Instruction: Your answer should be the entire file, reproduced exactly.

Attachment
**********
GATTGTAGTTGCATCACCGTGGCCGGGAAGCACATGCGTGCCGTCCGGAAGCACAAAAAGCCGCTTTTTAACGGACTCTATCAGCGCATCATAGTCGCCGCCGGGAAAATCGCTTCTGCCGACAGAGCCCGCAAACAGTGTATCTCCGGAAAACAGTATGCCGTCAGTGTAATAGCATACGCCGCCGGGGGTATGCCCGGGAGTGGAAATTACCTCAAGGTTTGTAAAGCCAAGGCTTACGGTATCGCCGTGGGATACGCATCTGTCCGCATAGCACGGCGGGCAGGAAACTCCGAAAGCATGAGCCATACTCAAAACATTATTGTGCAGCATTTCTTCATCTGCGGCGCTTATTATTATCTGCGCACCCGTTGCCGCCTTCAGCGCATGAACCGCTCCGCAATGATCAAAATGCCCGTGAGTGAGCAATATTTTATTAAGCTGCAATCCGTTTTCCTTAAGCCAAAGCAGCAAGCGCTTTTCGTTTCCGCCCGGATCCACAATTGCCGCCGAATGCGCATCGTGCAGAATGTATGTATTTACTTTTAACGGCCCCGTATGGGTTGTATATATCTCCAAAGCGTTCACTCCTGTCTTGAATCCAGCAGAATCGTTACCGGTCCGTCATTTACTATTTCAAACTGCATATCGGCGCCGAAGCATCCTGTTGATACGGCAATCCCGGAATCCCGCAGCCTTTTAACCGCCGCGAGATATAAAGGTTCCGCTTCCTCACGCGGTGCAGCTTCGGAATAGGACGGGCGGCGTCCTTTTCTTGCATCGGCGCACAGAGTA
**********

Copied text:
GATTGTAGTTGCATCACCGTGGCCGGGAAGCACATGCGTGCCGTCCGGAAGCACAAAAAGCCGCTTTTTAACGGACTCTATCAGCGCATCATAGTCGCCGCCGGGAAAATCGCTTCTGCCGACAGAGCCCGCAAACAGTGTATCTCCGGAAAACAGTATGCCGTCAGTGTAATAGCATACGCCGCCGGGGGTATGCCCGGGAGTGGAAATTACCTCAAGGTTTGTAAAGCCAAGGCTTACGGTATCGCCGTGGGATACGCATCTGTCCGCATAGCACGGCGGGCAGGAAACTCCGAAAGCATGAGCCATACTCAAAACATTATTGTGCAGCATTTCTTCATCTGCGGCGCTTATTATTATCTGCGCACCCGTTGCCGCCTTCAGCGCATGAACCGCTCCGCAATGATCAAAATGCCCGTGAGTGAGCAATATTTTATTAAGCTGCAATCCGTTTTCCTTAAGCCAAAGCAGCAAGCGCTTTTCGTTTCCGCCCGGATCCACAATTGCCGCCGAATGCGCATCGTGCAGAATGTATGTATTTACTTTTAACGGCCCCGTATGGGTTGTATATATCTCCAAAGCGTTCACTCCTGTCTTGAATCCAGCAGAATCGTTACCGGTCCGTCATTTACTATTTCAAACTGCATATCGGCGCCGAAGCATCCTGTTGATACGGCAATCCCGGAATCCCGCAGCCTTTTAACCGCCGCGAGATATAAAGGTTCCGCTTCCTCACGCGGTGCAGCTTCGGAATAGGACGGGCGGCGTCCTTTTCTTGCATCGGCGCACAGAGTA